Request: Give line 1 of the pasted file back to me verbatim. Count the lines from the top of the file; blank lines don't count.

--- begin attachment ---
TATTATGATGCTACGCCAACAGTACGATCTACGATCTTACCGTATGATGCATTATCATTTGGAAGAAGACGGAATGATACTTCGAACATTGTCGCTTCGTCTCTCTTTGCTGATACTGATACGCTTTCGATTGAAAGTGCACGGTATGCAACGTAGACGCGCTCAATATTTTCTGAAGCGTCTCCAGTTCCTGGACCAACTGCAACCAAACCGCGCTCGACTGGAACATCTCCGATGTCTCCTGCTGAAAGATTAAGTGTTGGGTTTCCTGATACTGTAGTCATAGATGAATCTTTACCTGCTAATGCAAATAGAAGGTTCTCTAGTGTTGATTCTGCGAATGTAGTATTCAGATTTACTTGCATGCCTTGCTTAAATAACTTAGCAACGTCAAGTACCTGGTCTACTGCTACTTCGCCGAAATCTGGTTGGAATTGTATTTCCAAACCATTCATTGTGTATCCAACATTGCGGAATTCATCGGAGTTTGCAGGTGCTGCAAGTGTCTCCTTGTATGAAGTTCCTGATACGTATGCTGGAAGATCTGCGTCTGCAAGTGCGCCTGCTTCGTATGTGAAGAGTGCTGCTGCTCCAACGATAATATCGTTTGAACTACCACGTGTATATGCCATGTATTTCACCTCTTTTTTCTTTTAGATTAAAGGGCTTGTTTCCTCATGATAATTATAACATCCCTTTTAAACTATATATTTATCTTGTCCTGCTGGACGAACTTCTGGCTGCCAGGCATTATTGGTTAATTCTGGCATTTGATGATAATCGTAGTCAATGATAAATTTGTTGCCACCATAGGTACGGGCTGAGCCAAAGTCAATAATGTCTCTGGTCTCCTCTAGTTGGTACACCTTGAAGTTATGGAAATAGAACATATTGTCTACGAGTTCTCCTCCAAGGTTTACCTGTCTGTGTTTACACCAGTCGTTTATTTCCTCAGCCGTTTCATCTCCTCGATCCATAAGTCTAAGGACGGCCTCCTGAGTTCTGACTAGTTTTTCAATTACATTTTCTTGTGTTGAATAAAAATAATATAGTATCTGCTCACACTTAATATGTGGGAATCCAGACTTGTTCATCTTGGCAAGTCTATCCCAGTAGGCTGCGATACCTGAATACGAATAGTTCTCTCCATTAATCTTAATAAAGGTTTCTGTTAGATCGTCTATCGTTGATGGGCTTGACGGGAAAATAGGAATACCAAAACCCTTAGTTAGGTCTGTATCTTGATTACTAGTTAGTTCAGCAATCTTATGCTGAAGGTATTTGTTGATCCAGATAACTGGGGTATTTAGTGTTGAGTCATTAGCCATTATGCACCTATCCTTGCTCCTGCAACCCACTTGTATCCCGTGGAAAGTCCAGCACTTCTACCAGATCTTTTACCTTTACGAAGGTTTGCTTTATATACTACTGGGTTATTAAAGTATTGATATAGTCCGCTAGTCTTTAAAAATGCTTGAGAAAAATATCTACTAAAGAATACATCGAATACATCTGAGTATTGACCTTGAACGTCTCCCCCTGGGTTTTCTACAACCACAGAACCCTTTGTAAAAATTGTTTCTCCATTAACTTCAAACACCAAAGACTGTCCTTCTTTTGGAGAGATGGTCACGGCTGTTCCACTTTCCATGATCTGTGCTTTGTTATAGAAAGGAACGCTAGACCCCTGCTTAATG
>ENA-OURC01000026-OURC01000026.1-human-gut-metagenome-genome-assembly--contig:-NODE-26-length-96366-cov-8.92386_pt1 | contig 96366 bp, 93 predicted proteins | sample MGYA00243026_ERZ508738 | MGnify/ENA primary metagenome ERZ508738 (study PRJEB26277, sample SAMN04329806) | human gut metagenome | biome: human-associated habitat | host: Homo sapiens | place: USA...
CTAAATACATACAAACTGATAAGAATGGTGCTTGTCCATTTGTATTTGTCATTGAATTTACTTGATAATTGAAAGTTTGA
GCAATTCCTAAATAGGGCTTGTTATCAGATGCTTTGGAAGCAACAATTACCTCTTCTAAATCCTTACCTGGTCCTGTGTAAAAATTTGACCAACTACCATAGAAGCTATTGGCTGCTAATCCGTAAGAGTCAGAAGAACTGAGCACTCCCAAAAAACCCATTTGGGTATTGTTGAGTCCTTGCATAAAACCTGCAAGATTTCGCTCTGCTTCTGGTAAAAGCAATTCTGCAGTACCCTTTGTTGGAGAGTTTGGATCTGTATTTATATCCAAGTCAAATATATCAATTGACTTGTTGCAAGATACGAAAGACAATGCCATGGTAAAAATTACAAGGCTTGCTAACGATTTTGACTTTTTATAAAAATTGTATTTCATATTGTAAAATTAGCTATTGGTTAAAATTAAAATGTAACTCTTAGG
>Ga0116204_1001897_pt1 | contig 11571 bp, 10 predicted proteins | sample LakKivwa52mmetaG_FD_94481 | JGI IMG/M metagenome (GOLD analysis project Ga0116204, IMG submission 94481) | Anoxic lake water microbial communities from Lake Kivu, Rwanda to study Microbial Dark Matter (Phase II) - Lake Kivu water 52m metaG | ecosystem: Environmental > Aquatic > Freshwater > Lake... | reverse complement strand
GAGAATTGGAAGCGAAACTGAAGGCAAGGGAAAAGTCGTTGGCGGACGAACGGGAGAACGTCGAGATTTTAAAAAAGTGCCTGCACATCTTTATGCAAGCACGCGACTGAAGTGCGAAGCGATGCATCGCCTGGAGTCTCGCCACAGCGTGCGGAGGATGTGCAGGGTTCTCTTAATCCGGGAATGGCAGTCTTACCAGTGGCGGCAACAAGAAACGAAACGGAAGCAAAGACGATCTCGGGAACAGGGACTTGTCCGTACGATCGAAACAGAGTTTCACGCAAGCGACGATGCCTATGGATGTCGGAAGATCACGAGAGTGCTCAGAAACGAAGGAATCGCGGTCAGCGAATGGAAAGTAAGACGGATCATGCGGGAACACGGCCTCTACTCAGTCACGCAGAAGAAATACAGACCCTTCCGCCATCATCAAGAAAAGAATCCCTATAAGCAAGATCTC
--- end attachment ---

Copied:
TATTATGATGCTACGCCAACAGTACGATCTACGATCTTACCGTATGATGCATTATCATTTGGAAGAAGACGGAATGATACTTCGAACATTGTCGCTTCGTCTCTCTTTGCTGATACTGATACGCTTTCGATTGAAAGTGCACGGTATGCAACGTAGACGCGCTCAATATTTTCTGAAGCGTCTCCAGTTCCTGGACCAACTGCAACCAAACCGCGCTCGACTGGAACATCTCCGATGTCTCCTGCTGAAAGATTAAGTGTTGGGTTTCCTGATACTGTAGTCATAGATGAATCTTTACCTGCTAATGCAAATAGAAGGTTCTCTAGTGTTGATTCTGCGAATGTAGTATTCAGATTTACTTGCATGCCTTGCTTAAATAACTTAGCAACGTCAAGTACCTGGTCTACTGCTACTTCGCCGAAATCTGGTTGGAATTGTATTTCCAAACCATTCATTGTGTATCCAACATTGCGGAATTCATCGGAGTTTGCAGGTGCTGCAAGTGTCTCCTTGTATGAAGTTCCTGATACGTATGCTGGAAGATCTGCGTCTGCAAGTGCGCCTGCTTCGTATGTGAAGAGTGCTGCTGCTCCAACGATAATATCGTTTGAACTACCACGTGTATATGCCATGTATTTCACCTCTTTTTTCTTTTAGATTAAAGGGCTTGTTTCCTCATGATAATTATAACATCCCTTTTAAACTATATATTTATCTTGTCCTGCTGGACGAACTTCTGGCTGCCAGGCATTATTGGTTAATTCTGGCATTTGATGATAATCGTAGTCAATGATAAATTTGTTGCCACCATAGGTACGGGCTGAGCCAAAGTCAATAATGTCTCTGGTCTCCTCTAGTTGGTACACCTTGAAGTTATGGAAATAGAACATATTGTCTACGAGTTCTCCTCCAAGGTTTACCTGTCTGTGTTTACACCAGTCGTTTATTTCCTCAGCCGTTTCATCTCCTCGATCCATAAGTCTAAGGACGGCCTCCTGAGTTCTGACTAGTTTTTCAATTACATTTTCTTGTGTTGAATAAAAATAATATAGTATCTGCTCACACTTAATATGTGGGAATCCAGACTTGTTCATCTTGGCAAGTCTATCCCAGTAGGCTGCGATACCTGAATACGAATAGTTCTCTCCATTAATCTTAATAAAGGTTTCTGTTAGATCGTCTATCGTTGATGGGCTTGACGGGAAAATAGGAATACCAAAACCCTTAGTTAGGTCTGTATCTTGATTACTAGTTAGTTCAGCAATCTTATGCTGAAGGTATTTGTTGATCCAGATAACTGGGGTATTTAGTGTTGAGTCATTAGCCATTATGCACCTATCCTTGCTCCTGCAACCCACTTGTATCCCGTGGAAAGTCCAGCACTTCTACCAGATCTTTTACCTTTACGAAGGTTTGCTTTATATACTACTGGGTTATTAAAGTATTGATATAGTCCGCTAGTCTTTAAAAATGCTTGAGAAAAATATCTACTAAAGAATACATCGAATACATCTGAGTATTGACCTTGAACGTCTCCCCCTGGGTTTTCTACAACCACAGAACCCTTTGTAAAAATTGTTTCTCCATTAACTTCAAACACCAAAGACTGTCCTTCTTTTGGAGAGATGGTCACGGCTGTTCCACTTTCCATGATCTGTGCTTTGTTATAGAAAGGAACGCTAGACCCCTGCTTAATG